## Friday, February 2, 2018

### A non-dimensionless infinitesimal probabilistic constant?

Suppose you throw a dart at a circular target of some radius r in such a way that the possible impact points are uniformly distributed over the target. Classically, the probability that you hit the center of the target is zero. But suppose that you believe in infinitesimal probabilities, and hence assign an infinitesimal probability α(r)>0 to hitting the center of the target.

Now, α(r) intuitively should vary with r. If you double the radius, you quadruple the area of the target, and so you should be only one quarter as likely to hit the center. If that’s right, then α(r)=β/r2 for some infinitesimal constant β.

This means that in addition to the usual constants of physics, there is a special infinitesimal constant measuring the probability of hitting the center of a target. Now, there is nothing surprising about general probabilistic stuff involving constants like π and e. But these are dimensionless constants. However, β is not dimensionless: in SI units, it is expressed in square meters. And this seems incredible to me, namely that there should be a non-dimensionless constant calibrating the probabilities of a uniformly distributed dart throw. Any non-dimensionless constant should vary between worlds with different laws of nature—after all, there will be worlds where meters make no sense at all (a meter is 1/299792458 of the distance light travels in a second; but you can have a world where there is no such thing as light). So, it seems, the laws of nature tell us something about the probabilities of uniform throws. That seems incredible.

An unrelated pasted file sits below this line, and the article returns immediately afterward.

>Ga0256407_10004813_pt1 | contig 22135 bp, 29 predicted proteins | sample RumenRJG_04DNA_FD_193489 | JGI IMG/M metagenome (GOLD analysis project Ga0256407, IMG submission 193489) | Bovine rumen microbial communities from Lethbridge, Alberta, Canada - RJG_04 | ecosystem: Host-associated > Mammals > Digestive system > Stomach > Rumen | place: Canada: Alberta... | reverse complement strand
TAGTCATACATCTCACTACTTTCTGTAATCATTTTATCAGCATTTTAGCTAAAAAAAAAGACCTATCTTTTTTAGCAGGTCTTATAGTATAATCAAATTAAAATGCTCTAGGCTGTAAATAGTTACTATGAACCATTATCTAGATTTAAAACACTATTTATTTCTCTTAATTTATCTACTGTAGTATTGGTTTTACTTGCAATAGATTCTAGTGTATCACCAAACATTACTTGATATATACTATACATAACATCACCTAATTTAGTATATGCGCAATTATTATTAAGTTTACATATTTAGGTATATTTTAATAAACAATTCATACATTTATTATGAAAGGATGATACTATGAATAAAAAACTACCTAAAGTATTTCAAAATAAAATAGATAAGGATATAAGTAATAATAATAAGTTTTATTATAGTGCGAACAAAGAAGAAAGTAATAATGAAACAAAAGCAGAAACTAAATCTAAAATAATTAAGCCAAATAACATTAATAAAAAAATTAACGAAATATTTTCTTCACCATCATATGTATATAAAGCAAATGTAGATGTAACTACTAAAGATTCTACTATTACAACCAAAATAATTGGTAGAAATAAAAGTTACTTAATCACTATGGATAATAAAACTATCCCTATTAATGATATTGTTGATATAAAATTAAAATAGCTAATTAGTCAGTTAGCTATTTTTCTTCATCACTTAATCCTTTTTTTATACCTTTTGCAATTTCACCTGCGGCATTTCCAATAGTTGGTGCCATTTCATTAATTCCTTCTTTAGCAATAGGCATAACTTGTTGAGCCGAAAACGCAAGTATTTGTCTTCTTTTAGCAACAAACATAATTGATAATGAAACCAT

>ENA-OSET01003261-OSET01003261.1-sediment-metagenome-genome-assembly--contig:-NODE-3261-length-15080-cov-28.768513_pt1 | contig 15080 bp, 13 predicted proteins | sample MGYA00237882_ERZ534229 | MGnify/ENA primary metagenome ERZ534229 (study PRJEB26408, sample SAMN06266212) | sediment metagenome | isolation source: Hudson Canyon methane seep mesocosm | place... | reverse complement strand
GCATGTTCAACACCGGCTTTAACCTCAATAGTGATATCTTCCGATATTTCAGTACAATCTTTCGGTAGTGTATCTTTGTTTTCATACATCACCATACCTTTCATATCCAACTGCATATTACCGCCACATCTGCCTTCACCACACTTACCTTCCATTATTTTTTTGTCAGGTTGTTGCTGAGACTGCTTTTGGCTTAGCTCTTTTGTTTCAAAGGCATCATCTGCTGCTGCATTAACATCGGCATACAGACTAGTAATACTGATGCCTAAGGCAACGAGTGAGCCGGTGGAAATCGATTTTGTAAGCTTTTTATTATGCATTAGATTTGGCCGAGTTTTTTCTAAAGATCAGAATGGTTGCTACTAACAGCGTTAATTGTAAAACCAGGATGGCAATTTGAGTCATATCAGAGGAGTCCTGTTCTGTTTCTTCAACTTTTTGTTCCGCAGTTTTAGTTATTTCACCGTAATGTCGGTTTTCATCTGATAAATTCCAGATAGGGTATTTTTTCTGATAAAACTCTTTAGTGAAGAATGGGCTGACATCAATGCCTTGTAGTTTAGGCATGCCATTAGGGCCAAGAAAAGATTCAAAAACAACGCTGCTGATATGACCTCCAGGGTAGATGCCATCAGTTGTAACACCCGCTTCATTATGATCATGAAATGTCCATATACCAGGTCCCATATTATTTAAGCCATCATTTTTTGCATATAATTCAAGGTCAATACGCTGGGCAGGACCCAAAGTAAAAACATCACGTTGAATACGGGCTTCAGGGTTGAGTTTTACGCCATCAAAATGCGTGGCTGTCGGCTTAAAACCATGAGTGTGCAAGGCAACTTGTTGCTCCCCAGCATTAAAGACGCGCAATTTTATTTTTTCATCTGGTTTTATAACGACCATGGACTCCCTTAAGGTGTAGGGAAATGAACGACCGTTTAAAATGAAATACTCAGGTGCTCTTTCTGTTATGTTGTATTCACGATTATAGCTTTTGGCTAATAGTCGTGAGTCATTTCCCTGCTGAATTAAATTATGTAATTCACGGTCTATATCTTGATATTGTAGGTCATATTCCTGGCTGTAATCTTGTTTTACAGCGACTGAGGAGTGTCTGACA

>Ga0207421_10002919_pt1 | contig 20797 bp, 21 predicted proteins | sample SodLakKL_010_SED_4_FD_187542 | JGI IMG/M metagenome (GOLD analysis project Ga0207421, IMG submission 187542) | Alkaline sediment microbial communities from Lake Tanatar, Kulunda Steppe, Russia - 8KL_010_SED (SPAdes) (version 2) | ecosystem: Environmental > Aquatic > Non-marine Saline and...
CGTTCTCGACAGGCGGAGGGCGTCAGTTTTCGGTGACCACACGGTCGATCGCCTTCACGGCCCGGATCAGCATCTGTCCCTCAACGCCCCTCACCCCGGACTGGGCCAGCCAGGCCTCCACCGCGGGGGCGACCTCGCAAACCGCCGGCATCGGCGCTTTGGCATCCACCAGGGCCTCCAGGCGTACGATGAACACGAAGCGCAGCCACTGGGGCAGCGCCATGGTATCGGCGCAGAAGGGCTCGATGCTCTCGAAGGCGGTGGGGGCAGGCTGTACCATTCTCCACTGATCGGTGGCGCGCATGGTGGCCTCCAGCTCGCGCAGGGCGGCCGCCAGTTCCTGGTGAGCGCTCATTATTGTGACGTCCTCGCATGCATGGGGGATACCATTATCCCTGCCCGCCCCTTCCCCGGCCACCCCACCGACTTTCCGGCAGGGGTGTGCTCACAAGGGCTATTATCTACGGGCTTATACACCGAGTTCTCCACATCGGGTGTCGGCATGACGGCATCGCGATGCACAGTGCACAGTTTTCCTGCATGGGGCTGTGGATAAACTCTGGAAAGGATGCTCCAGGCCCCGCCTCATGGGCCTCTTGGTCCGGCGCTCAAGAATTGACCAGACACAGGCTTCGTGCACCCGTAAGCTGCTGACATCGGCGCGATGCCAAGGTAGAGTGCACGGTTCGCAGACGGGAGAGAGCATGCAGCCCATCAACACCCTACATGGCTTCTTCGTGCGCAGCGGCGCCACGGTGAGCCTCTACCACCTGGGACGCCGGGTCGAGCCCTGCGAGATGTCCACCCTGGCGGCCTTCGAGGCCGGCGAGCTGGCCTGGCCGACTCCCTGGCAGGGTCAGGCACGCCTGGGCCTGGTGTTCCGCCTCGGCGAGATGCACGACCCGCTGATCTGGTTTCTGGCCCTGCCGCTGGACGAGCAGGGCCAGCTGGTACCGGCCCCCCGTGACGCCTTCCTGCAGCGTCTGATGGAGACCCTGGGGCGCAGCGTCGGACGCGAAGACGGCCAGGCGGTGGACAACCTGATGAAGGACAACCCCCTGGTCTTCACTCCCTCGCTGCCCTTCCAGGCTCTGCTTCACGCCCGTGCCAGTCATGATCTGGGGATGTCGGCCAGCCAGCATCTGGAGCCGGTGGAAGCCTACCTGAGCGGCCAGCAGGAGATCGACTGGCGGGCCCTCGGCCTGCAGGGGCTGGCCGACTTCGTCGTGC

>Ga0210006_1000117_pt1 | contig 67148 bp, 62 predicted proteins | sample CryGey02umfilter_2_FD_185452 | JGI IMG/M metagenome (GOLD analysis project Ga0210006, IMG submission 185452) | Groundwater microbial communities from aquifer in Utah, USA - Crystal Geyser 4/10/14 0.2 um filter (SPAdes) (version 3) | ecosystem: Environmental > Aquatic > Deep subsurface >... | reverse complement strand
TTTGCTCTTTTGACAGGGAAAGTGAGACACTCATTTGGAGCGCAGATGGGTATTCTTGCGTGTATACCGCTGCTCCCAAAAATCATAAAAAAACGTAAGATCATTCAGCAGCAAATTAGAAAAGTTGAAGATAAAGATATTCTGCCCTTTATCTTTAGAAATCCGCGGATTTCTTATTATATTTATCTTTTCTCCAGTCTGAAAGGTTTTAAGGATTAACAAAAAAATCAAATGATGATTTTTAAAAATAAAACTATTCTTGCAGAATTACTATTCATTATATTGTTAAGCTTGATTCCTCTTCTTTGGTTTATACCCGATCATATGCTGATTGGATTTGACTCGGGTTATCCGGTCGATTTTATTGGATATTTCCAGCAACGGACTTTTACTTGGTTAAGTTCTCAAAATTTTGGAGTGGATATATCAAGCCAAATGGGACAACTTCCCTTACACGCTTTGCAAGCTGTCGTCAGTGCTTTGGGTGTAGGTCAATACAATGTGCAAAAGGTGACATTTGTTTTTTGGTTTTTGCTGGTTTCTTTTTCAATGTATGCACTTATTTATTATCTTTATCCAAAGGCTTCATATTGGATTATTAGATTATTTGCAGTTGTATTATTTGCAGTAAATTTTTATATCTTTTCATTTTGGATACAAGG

It is so much better to just say the probability is zero. :-)

Alexander R Pruss said...

The intuition that alpha(r) should change with r can be undercut. Suppose you increase the target size but correspondingly increase the distance from the target, and suppose there is no gravity or wind. Then the same angle hits the center in both cases, so alpha(r) doesn't change.

IanS said...

Apart from ensuring regularity, what would infinitesimal probabilities be good for? Maybe to answer questions like this: given that the dart hit either point A or point B, what is the probability that it hit A? For such purposes, only ratios matter. Also, infinitesimals are by definition incommensurable with reals (in an Archimedean sense), so surely only ratios could matter.

Alexander R Pruss said...

Maybe also gambling with infinite utilities? "Do you take this infinitesimal chance at this eternal bliss, or a certainty of a cupcake?"

IanS said...

I doubt that there could be a definite answer in that sort of case. But how about this? There is a fair infinite lottery. If the outcome is N, you have an F(N) chance of winning \$G(N). For some F and G (e.g. both constant), the setup has a well-defined value. But what if, for example, F(N) = 1/N, G(N) = N? Or F(N) = N mod 2, G(N) = constant?